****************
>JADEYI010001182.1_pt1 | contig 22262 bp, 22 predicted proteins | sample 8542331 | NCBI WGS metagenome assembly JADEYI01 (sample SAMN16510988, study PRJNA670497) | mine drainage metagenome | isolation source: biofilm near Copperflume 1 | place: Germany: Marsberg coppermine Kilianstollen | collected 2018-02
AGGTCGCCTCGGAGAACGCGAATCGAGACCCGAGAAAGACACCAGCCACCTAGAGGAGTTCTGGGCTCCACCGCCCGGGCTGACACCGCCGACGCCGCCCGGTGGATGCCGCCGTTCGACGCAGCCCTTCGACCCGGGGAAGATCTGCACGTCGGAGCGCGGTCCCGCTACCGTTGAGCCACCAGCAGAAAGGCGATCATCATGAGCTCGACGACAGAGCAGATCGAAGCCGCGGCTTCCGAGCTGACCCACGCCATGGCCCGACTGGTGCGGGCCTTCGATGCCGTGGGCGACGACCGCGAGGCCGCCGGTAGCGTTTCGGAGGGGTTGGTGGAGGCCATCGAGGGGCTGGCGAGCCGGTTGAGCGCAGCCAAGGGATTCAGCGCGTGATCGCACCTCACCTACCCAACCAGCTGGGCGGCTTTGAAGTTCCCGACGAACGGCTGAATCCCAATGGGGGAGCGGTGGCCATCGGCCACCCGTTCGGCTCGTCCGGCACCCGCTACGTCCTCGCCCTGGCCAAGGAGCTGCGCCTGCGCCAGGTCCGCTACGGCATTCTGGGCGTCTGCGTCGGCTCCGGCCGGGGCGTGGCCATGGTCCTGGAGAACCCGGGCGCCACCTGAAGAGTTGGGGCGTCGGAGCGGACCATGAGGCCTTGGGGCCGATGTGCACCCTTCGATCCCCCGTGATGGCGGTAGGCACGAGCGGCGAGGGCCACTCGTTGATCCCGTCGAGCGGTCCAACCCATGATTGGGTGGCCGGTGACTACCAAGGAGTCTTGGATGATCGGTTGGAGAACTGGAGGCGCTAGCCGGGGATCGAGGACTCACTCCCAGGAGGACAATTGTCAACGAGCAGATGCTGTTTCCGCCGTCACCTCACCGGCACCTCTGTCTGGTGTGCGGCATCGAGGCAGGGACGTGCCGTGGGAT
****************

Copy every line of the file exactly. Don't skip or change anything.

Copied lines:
>JADEYI010001182.1_pt1 | contig 22262 bp, 22 predicted proteins | sample 8542331 | NCBI WGS metagenome assembly JADEYI01 (sample SAMN16510988, study PRJNA670497) | mine drainage metagenome | isolation source: biofilm near Copperflume 1 | place: Germany: Marsberg coppermine Kilianstollen | collected 2018-02
AGGTCGCCTCGGAGAACGCGAATCGAGACCCGAGAAAGACACCAGCCACCTAGAGGAGTTCTGGGCTCCACCGCCCGGGCTGACACCGCCGACGCCGCCCGGTGGATGCCGCCGTTCGACGCAGCCCTTCGACCCGGGGAAGATCTGCACGTCGGAGCGCGGTCCCGCTACCGTTGAGCCACCAGCAGAAAGGCGATCATCATGAGCTCGACGACAGAGCAGATCGAAGCCGCGGCTTCCGAGCTGACCCACGCCATGGCCCGACTGGTGCGGGCCTTCGATGCCGTGGGCGACGACCGCGAGGCCGCCGGTAGCGTTTCGGAGGGGTTGGTGGAGGCCATCGAGGGGCTGGCGAGCCGGTTGAGCGCAGCCAAGGGATTCAGCGCGTGATCGCACCTCACCTACCCAACCAGCTGGGCGGCTTTGAAGTTCCCGACGAACGGCTGAATCCCAATGGGGGAGCGGTGGCCATCGGCCACCCGTTCGGCTCGTCCGGCACCCGCTACGTCCTCGCCCTGGCCAAGGAGCTGCGCCTGCGCCAGGTCCGCTACGGCATTCTGGGCGTCTGCGTCGGCTCCGGCCGGGGCGTGGCCATGGTCCTGGAGAACCCGGGCGCCACCTGAAGAGTTGGGGCGTCGGAGCGGACCATGAGGCCTTGGGGCCGATGTGCACCCTTCGATCCCCCGTGATGGCGGTAGGCACGAGCGGCGAGGGCCACTCGTTGATCCCGTCGAGCGGTCCAACCCATGATTGGGTGGCCGGTGACTACCAAGGAGTCTTGGATGATCGGTTGGAGAACTGGAGGCGCTAGCCGGGGATCGAGGACTCACTCCCAGGAGGACAATTGTCAACGAGCAGATGCTGTTTCCGCCGTCACCTCACCGGCACCTCTGTCTGGTGTGCGGCATCGAGGCAGGGACGTGCCGTGGGAT